The expulsion of Siad Barre from Mogadishu and the failure of the feuding factional leaders in the south to come to some kind of peaceful agreement on governing Somalia meant a new lease on life for the territory of Somaliland. Somalia’s civil war became full-blown, a fight for power ensued and civilian casualty and anarchy became order of the day. Meanwhile in the north, the SNM rebels had withdrawn from their forces from the south and embarked on establishing a government in the north. A Peace Conference of the northern clans was convened in April 1991 at Burao. On 18 May 1991 the dissolution of the 1960 union, and the restoration of Somaliland as a sovereign state were declared.

This second declaration of independence was not welcomed by the international community that still chooses to ignore the existence of Somaliland, and clings to the illusion the unity of Somalia. International reluctance to acknowledge Somaliland as a sovereign entity can be attributed to the international system’s prioritization of the sovereignty and territorial integrity of states over the principle of self-determination. As such, maintaining a united Somalia that includes Somaliland is given preference to giving recognition to Somaliland.

Advocates of Somaliland’s international recognition, argue that “recognizing Somaliland would be a strong signal to the rest of Africa that performance matters and that sovereignty granted in the 1960s will not be an excuse to fail forever.” The Somaliland government is on the other hand also quick to point out that Somaliland’s recognized statehood is not a defiance of the respect for the notions of sovereignty and territorial integrity since “Somaliland’s declaration of independence is predicated upon the territory’s prior existence as a recognized, independent state.”

To Recognize or Not To Recognize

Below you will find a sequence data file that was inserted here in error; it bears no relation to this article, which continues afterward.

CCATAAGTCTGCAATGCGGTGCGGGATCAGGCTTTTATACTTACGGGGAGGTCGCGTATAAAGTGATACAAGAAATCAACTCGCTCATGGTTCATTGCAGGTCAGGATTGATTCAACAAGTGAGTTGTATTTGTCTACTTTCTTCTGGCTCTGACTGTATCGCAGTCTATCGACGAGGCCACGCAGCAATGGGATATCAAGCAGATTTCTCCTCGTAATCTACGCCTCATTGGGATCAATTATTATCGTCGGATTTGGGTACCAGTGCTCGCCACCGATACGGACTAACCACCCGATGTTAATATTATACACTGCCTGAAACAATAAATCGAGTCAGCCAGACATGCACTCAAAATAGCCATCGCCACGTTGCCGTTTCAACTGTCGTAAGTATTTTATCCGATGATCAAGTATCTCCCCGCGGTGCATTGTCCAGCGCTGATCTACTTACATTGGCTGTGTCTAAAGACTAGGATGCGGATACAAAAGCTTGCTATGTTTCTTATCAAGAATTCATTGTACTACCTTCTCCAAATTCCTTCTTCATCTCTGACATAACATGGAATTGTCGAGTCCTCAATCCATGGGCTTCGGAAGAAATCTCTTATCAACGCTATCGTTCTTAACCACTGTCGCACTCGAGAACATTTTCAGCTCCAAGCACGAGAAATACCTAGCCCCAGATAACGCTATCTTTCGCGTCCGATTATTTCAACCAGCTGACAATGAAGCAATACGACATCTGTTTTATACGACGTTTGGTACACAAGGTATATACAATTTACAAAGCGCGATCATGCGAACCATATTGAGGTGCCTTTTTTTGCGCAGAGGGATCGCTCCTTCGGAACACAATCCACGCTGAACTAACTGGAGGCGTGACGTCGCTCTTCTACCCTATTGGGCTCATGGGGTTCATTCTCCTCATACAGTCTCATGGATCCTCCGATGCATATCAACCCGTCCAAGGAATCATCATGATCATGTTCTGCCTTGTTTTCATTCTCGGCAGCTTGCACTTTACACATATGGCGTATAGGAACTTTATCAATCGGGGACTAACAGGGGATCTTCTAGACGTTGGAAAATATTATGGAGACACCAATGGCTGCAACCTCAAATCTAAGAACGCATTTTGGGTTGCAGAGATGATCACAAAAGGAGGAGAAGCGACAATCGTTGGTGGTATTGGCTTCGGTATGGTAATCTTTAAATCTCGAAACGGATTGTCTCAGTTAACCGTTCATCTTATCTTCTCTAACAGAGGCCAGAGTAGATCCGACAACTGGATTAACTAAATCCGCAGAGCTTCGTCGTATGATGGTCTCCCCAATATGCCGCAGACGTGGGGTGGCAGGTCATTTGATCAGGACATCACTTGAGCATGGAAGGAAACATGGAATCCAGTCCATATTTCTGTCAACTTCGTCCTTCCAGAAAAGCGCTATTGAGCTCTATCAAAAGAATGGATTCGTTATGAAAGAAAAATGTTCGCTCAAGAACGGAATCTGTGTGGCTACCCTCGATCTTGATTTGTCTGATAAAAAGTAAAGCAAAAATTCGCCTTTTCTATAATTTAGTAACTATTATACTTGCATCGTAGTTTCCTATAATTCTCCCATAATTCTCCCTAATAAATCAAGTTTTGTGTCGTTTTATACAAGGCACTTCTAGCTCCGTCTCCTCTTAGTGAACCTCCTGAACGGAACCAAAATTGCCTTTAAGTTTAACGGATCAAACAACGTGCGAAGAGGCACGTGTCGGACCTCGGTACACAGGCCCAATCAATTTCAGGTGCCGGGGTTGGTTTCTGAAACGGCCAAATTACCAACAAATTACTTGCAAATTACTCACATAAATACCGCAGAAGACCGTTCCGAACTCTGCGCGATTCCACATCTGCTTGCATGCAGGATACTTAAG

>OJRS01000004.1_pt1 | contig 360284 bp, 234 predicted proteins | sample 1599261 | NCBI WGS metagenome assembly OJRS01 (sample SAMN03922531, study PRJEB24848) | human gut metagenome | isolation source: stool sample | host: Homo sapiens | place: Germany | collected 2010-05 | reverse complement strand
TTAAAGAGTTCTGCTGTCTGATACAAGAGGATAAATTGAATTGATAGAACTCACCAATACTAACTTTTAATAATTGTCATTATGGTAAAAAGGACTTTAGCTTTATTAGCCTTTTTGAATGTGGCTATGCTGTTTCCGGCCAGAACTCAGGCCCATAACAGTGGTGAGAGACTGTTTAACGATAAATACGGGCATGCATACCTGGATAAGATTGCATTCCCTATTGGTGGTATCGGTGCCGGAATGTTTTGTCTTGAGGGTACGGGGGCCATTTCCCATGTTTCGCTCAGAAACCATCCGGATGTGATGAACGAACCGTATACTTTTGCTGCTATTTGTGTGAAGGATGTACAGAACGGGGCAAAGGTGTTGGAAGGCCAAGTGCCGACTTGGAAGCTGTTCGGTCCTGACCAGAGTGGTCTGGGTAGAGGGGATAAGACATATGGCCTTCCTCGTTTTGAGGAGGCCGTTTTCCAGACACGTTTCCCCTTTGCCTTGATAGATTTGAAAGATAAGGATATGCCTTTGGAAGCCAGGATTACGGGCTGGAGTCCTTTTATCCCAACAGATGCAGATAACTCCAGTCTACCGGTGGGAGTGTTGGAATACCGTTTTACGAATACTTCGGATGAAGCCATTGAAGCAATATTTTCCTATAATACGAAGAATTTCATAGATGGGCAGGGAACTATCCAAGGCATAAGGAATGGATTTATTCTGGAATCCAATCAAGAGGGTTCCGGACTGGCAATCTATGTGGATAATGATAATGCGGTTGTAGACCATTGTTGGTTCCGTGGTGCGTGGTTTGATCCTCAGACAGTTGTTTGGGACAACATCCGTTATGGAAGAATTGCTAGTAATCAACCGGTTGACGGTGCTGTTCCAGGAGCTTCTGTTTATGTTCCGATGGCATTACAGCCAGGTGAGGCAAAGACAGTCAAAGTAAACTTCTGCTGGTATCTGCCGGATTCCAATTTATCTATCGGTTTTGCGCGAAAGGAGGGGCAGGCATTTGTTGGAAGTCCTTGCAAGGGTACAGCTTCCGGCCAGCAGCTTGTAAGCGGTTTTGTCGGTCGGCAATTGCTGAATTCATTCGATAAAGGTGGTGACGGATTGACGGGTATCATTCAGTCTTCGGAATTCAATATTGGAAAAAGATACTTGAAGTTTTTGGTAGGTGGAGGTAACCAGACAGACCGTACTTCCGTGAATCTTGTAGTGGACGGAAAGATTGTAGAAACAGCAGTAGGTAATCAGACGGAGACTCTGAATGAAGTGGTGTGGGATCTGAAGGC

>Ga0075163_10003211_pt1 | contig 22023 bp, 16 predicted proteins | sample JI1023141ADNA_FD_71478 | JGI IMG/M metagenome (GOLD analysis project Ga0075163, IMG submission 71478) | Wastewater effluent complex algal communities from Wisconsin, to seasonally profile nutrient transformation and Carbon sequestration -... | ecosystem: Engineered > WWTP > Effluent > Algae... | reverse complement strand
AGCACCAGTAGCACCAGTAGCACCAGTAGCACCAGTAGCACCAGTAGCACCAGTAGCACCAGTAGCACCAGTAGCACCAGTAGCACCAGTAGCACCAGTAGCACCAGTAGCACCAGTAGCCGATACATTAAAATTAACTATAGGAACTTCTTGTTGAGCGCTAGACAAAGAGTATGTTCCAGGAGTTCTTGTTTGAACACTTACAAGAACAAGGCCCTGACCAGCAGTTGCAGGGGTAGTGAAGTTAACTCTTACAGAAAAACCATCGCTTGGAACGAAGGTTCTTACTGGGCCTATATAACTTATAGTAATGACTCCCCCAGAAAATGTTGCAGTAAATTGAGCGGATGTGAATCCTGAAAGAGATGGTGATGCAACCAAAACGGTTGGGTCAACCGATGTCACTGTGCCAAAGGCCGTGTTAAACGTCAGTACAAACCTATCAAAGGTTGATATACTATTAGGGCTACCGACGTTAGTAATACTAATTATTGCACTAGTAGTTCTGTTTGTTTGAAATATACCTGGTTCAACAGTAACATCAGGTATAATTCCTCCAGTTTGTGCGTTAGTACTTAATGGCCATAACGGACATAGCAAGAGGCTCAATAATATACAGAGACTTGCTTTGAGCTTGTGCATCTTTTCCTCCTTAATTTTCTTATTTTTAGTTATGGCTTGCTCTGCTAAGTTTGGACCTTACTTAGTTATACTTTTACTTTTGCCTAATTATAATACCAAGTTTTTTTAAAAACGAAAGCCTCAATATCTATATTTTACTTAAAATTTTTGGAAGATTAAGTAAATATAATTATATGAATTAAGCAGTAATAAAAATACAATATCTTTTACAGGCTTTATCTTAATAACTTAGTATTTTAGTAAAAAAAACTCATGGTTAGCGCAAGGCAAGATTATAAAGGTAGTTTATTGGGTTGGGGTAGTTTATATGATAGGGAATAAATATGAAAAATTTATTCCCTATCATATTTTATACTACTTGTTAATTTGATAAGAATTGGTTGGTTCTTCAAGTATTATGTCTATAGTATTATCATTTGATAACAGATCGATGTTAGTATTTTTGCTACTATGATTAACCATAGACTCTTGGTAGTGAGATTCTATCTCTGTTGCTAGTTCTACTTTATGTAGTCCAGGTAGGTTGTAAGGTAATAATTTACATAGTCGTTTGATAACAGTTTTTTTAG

Jeffrey Herbst of Princeton University notes that order is supposed to be the defining characteristic of a state. If indeed this were the case, Somaliland’s claims to sovereignty would not be contested at all. Since its second declaration of independence in 1991, Somaliland has gradually restored peace and order to its land, and steadily developed its own political, administrative and economic institutions and arrangements.

The Somaliland government’s adoption of democratic value and practices is undeniable. The government carried out an in May 2001, an internationally observed referendum in which 97.9% of Somalilanders endorsed a new constitution and confirmed their wish to remain apart from the rest of Somalia. The world also witnessed Somaliland’s internationally monitored municipal elections in 2002 and presidential elections in 2003.

While Somaliland’s accomplishments are admirable, in determining its eligibility for international recognition, international law lays down certain requirements that a country needs to comply with before statehood is proclaimed. The basic requirements established in international law are:

Permanent Population
Defined Territory
A stable government
Capacity to enter into relations with other states
Permanent Population

In fulfillment of the first requirement of a permanent population, Somaliland has a population of approximately three and a half million people, including the refugees that have been returning since the process of rebuilding the country began. These people comprise of the clans that have inhabited the territory prior to and during the time the territory was a British Protectorate, as well as during the Barre regime and after. Since 1991, Somaliland however can no longer be said to comprise or be dominated by a single ethnic group.

A Defined Territory
Geographically, Somaliland covers an area of 137,600 square kilometers and comprises of the territory of the former British Somaliland Protectorate. It shares a western border with the Republic of Djibouti and its southern border with Ethiopia. Treaties establishing Somaliland’s boundaries the Anglo-French Treaty of 1888, The Anglo-Italian Protocol of 1894, and The Anglo-Ethiopian Treaty of 1897. The border demarcations under these treaties are established in international law.

A Stable System of Government
Some factors worth mentioning in fulfillment of the third requirement of a stable system of government are: the adoption of a democratic constitution in 2001, successful local elections in 2002, credible presidential elections in 2003, , the two peaceful changes of government in 1993 and 1996, and finally the peaceful transfer of power to then Vice President Dahir Rayale upon the death of President Mohammed Egal in May 2002 within hours of confirmation of his death.